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The strange thing about Will Rogers, the great American satirist, is that the longer he’s dead the smarter he gets.

The presidential election cycle unofficially began the day after Labor Day. I found myself in the library pulling the works of Rogers, whose populist newspaper column began its run in the New York Times 100 years ago.

His observations read like they were written last week.

“Lord, the money we spend on government,” wrote Rogers. “And it’s not a bit better government than we got for one-third the money 20 years ago.”

Think about that. The federal budget under Joe Biden is three times what it was 20 years ago under George W. Bush. The federal deficit — what the government spends minus what it collects — is about three times more as a percentage of gross domestic product under Biden than it was under Bush.

Biden has made the same mistake, committing the United States to a costly and endless proxy war in the Ukraine. The billions in military and financial aid to a notoriously corrupt country is also financed through debt.

Will Rogers had an answer to this spiraling madness: “I have a scheme for stopping war. It’s this — no nation is allowed to enter war until they’ve paid for the last one.”

Members of Congress trip over themselves to genuflect at the olive-green cargo pants of Volodymyr Zelenskyy. Our representatives never come home with a stated end game.

This was true in Rogers’ time as well: “The taxpayers are sending congressmen on expensive trips abroad. It might be worth it, except they keep coming back.”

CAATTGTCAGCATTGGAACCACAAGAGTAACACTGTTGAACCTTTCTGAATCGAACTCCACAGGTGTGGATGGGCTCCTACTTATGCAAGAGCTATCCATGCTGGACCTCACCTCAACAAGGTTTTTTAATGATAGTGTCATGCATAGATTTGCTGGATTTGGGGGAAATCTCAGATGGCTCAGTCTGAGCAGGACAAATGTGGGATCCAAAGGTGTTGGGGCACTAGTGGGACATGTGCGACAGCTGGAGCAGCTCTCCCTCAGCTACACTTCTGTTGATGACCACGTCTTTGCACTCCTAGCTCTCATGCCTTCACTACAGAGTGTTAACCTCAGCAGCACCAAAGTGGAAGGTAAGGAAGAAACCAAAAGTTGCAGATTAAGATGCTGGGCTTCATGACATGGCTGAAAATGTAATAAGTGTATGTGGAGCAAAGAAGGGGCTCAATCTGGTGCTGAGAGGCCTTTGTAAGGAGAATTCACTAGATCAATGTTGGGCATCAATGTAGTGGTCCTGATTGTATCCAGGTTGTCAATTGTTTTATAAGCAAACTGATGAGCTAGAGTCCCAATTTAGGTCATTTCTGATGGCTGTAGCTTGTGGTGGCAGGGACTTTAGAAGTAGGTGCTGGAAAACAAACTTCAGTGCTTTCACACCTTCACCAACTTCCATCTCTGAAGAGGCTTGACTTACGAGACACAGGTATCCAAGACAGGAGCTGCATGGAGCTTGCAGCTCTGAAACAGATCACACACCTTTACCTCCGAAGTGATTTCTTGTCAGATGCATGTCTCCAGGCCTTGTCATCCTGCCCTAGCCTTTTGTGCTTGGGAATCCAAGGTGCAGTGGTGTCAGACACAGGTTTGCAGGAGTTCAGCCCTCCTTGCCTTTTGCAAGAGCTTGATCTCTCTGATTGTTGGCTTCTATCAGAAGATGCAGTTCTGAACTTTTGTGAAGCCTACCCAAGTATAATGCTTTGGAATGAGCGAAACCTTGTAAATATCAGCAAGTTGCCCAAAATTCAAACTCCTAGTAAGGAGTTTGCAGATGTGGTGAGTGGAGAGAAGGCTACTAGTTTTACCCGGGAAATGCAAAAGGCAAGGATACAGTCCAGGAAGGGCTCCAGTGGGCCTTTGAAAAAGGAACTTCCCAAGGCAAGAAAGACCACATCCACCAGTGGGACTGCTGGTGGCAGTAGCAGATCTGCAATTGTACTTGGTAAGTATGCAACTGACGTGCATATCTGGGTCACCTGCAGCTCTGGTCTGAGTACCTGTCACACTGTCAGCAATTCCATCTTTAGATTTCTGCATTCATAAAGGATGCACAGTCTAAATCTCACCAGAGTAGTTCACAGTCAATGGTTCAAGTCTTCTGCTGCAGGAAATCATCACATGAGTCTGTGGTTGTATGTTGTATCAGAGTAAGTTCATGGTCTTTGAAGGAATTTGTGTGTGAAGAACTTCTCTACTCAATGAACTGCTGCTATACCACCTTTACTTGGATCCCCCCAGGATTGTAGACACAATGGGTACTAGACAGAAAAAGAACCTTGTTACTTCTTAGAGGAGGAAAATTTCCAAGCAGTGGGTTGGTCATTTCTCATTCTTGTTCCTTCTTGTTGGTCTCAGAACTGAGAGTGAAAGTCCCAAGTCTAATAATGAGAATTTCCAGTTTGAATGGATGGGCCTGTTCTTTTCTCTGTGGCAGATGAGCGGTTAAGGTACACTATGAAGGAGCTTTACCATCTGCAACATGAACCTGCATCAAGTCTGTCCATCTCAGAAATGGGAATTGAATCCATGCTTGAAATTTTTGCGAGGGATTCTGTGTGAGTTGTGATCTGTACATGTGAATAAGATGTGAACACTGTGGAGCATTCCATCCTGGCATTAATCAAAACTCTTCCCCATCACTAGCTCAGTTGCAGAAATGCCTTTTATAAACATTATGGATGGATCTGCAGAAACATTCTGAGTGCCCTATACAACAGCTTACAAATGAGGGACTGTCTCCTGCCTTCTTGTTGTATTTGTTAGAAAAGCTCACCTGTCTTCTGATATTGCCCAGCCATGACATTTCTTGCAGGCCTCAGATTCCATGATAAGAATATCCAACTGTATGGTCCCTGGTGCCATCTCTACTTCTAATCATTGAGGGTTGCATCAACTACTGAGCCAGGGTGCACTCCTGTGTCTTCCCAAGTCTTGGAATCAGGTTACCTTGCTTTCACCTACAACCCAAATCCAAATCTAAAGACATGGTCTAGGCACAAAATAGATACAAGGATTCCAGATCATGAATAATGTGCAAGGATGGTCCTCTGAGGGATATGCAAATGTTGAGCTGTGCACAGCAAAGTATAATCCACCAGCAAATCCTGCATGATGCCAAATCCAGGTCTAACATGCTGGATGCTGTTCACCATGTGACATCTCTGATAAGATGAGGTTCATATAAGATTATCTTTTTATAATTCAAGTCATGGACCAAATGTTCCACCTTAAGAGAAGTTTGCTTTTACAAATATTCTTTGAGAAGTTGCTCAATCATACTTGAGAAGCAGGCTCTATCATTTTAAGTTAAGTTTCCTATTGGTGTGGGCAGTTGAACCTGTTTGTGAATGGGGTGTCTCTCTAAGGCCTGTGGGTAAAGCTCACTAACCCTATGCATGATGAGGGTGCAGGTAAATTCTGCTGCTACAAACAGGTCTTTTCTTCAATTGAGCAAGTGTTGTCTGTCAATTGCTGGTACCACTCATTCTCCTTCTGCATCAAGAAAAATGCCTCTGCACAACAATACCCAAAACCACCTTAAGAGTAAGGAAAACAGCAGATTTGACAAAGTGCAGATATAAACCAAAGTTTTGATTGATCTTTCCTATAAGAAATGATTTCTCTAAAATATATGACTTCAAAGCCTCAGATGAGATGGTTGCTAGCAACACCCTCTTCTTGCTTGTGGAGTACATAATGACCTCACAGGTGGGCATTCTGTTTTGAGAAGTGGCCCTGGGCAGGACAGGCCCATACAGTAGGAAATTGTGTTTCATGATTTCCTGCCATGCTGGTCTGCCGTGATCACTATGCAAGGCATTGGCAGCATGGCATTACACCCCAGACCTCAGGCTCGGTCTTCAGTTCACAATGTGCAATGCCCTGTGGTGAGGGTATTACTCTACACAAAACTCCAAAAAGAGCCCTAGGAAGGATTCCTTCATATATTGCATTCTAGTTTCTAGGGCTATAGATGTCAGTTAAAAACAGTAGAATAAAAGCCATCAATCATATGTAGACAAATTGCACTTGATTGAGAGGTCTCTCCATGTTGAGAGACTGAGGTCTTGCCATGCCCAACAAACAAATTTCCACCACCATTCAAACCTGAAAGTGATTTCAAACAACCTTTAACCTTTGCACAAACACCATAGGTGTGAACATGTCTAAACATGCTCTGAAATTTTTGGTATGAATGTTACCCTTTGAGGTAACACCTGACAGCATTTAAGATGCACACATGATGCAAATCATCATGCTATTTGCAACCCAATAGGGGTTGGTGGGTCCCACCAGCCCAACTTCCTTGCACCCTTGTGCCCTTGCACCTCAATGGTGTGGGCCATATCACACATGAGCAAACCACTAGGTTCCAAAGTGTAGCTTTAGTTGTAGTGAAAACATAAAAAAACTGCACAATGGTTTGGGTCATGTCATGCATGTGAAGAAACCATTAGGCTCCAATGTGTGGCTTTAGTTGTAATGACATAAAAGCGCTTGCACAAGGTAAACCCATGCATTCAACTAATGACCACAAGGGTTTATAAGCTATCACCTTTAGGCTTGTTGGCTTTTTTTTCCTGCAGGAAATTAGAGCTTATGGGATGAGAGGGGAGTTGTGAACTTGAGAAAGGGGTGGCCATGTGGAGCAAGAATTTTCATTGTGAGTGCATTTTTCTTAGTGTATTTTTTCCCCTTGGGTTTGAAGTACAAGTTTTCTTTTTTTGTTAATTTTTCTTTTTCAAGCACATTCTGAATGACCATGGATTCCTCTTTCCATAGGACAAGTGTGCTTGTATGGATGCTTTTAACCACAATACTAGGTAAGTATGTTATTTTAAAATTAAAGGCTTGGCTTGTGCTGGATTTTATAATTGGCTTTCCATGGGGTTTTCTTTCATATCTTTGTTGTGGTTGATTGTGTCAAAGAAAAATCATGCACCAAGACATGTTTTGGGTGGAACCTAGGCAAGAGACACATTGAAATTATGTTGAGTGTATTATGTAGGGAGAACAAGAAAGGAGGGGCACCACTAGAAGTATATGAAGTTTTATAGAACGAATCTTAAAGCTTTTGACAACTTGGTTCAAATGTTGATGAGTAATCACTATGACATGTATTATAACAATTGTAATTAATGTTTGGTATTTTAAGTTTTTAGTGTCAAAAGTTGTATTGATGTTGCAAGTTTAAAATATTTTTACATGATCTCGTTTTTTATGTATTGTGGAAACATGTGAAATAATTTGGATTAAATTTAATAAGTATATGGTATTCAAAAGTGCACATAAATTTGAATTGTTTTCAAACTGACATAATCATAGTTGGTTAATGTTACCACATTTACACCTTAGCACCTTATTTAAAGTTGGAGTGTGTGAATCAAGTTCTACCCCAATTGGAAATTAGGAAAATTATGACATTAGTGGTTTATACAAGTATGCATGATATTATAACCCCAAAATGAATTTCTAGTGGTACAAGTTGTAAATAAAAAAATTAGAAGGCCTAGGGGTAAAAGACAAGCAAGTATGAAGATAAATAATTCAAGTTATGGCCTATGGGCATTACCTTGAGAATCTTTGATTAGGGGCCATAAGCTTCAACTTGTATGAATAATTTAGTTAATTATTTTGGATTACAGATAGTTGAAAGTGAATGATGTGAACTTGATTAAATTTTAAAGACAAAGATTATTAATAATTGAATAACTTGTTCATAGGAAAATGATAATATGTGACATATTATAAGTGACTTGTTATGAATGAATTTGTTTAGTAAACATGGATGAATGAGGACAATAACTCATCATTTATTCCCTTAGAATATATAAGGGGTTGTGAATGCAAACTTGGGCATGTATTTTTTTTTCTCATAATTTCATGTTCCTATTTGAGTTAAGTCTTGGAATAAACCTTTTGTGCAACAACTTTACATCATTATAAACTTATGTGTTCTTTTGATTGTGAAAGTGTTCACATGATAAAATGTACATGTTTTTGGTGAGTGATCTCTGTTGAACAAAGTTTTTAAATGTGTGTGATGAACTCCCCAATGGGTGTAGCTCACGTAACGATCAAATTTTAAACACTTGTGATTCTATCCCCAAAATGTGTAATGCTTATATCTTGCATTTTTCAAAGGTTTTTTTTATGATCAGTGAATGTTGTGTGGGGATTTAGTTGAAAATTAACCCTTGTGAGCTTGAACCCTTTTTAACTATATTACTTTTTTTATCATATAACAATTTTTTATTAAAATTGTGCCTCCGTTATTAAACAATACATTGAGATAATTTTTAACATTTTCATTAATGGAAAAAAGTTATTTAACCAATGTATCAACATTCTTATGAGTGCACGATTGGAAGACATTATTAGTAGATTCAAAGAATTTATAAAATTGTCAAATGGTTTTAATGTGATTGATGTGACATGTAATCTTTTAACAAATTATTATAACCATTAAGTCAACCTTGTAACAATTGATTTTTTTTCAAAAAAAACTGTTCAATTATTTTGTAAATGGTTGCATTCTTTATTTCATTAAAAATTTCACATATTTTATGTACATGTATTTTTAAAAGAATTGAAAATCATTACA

People today ache for a clear direction for the country. Instead, we get talking points and misdirection from the paid pipers of the political cesspool.

“If you ever injected truth into politics, you have no politics,” wrote Rogers.

Is there anything more untruthful than Bidenomics?

Default on consumer debt, auto loans and credit cards are at their highest levels in more than a decade. Because of inflation, more people are paying for necessities with their credit cards, and those interest rates, too, keep climbing. Another uncounted measure of inflation.

The jobs created in the last two-and-a-half years are mostly those recovered after being lost during COVID-19. But job creation has not kept pace with population growth. Real wages are down.

Personal consumption expenditures, or PCE, which measures changes in the cost of living and is used by the Fed to help determine interest rates, are at a high rate.

The Fed is in a pickle. If it raises interest rates again to cool inflation, it may cause a recession. If it lowers interest rates, the housing market may send inflation soaring again. In the 20 years spanning Bush to Obama to Trump to Biden, the government has printed money to pay for their promises. We’ve run out of gimmicks.

The only sane thing to do to bring fiscal and monetary policy in line is to cut spending and increase taxes. But that will never fly. Americans don’t trust their representatives.

Or as Rogers wrote: “The only difference between death and taxes is that death doesn’t get worse every time Congress meets.”

This election cycle is expected to be the most expensive in history. Some estimates peg political advertising alone to top $10 billion. And what choices will we have? Two cranks nobody wants to run.

I’m afraid Will Rogers was right.

“A fool and his money are soon elected.”

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